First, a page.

In house brands making distasterous marketing ploys that indicate they are out of touch with consciousness, i.e. Michelle Bridges and the Woolworths frozen foods debacle - 'don't be a freak' mess. Rapidly pulled from media when the public went crazy over such insults. Where is your head at to not be able to determine the damages before something like that makes it to air. reply

  2. Chris Thomas posted on November 12, 2015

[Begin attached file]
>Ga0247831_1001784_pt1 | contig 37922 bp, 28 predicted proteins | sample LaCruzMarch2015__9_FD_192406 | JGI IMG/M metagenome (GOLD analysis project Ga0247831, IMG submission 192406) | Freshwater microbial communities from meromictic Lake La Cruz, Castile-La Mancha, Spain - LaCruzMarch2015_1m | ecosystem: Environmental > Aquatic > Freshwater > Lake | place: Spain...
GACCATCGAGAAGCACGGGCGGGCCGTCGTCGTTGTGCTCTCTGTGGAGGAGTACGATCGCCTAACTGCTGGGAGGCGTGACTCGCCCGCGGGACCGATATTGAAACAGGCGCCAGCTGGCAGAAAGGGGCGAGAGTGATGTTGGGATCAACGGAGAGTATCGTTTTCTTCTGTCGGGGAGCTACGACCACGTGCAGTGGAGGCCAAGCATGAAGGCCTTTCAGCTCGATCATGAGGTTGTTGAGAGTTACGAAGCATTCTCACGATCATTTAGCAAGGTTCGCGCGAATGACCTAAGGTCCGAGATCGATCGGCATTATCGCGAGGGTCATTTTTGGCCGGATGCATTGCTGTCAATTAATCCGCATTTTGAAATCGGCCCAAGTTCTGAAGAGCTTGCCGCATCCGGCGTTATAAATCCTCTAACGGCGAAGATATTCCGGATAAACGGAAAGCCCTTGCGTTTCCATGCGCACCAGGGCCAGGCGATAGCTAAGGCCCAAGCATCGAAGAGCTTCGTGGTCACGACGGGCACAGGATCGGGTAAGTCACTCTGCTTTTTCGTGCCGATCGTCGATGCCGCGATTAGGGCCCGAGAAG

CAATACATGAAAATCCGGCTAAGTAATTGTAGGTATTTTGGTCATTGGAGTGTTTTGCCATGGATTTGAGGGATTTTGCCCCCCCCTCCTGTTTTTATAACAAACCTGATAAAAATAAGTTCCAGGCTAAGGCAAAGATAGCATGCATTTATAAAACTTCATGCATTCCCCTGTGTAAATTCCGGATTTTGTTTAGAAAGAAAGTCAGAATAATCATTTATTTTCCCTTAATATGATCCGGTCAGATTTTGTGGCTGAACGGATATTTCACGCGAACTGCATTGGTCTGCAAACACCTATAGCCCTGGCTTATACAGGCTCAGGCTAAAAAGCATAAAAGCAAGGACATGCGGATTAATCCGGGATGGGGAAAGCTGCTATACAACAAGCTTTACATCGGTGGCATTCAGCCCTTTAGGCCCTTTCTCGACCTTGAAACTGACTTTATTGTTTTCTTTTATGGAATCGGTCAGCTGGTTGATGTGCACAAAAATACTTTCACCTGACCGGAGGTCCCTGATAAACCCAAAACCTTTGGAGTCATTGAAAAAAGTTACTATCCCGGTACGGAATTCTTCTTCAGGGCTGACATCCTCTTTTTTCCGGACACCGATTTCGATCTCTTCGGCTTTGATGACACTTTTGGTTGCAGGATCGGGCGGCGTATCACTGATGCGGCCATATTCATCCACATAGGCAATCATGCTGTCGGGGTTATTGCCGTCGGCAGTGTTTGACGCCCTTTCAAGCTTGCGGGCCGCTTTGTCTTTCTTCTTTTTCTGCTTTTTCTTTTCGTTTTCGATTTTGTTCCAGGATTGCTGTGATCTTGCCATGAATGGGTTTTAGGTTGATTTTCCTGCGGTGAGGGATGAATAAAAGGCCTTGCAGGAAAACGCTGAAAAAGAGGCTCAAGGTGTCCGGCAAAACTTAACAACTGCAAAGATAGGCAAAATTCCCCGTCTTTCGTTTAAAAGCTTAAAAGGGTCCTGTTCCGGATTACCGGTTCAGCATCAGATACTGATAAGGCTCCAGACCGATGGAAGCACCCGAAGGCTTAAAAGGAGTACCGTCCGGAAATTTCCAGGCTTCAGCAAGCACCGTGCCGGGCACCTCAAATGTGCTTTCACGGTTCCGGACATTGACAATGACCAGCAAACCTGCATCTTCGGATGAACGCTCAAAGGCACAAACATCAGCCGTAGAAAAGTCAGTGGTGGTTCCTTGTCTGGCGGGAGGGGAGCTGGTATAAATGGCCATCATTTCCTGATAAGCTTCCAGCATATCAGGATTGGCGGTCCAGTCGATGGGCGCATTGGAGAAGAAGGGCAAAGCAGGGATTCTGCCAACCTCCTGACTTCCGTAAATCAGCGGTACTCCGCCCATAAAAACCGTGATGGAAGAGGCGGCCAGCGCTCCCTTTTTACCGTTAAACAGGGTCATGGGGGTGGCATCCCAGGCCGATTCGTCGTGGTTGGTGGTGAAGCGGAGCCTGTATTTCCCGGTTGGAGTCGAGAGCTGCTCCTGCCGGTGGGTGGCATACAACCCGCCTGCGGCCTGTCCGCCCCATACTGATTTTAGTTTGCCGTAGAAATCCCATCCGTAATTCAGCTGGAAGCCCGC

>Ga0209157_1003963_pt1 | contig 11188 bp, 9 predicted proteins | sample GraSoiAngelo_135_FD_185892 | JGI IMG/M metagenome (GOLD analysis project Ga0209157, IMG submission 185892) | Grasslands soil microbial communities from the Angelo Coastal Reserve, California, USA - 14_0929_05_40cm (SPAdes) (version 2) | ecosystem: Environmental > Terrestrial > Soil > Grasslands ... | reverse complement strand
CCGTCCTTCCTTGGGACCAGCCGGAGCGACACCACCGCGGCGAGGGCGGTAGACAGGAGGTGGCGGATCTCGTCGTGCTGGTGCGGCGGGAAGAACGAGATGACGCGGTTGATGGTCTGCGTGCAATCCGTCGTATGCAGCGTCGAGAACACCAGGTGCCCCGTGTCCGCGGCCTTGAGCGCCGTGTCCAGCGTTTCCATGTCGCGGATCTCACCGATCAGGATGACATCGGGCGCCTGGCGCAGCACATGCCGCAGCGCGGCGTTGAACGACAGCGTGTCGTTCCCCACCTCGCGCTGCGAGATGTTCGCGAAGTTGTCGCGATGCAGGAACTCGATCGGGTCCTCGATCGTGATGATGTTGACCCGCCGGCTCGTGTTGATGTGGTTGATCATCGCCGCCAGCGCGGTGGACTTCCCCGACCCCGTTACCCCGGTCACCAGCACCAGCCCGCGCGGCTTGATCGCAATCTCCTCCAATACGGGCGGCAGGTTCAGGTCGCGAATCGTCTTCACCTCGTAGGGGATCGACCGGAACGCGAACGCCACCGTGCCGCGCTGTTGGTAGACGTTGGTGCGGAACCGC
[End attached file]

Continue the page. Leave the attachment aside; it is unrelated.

Hi Libby, This is a great post – thanks. I had the pleasure of attending the AFGC & PLMA Annual Seminar earlier in the week, where the Private Label GM’s for both Coles and Woolworths spoke about their vision for their respective private labels. Basket penetration of PL is still far lower in Australia than the likes of the UK (from memory I think the UK PL share of basket is currently about double that of Australia). One of the major themes I got from the seminar is that we can expect PL packaging to undergo significant improvements…starting now. Our company (PLAY Market Research) regularly tests supermarket products with a panel of shoppers to understand the strengths and weaknesses of various attributes (idea, uniqueness, price point, packaging, product performance etc), and when we test PL products (across Aldi, Woolworth’s and Coles) there are normally a few common themes: 1. The packaging nearly always underperforms – so addressing this issue will probably result in far better trial and increase penetration 2. Many PL products receive incredibly low uniqueness scores (clearly considered me-too/copy-cat). This also looks like an area which will be addressed as the retailers focus on innovation in PL. 3. More often than not, once a PL product is tried, shoppers are pleasantly surprised, and product scores typically increase (so once the shopper is encouraged to trial the product, repeat can be quite strong for many PL products). The opposite trend is more typical for branded products. I’m particularly interested to see how improvements in packaging have a knock on effect through to shopper confidence with PL products so we are watching the space closely. Thanks again, Chris reply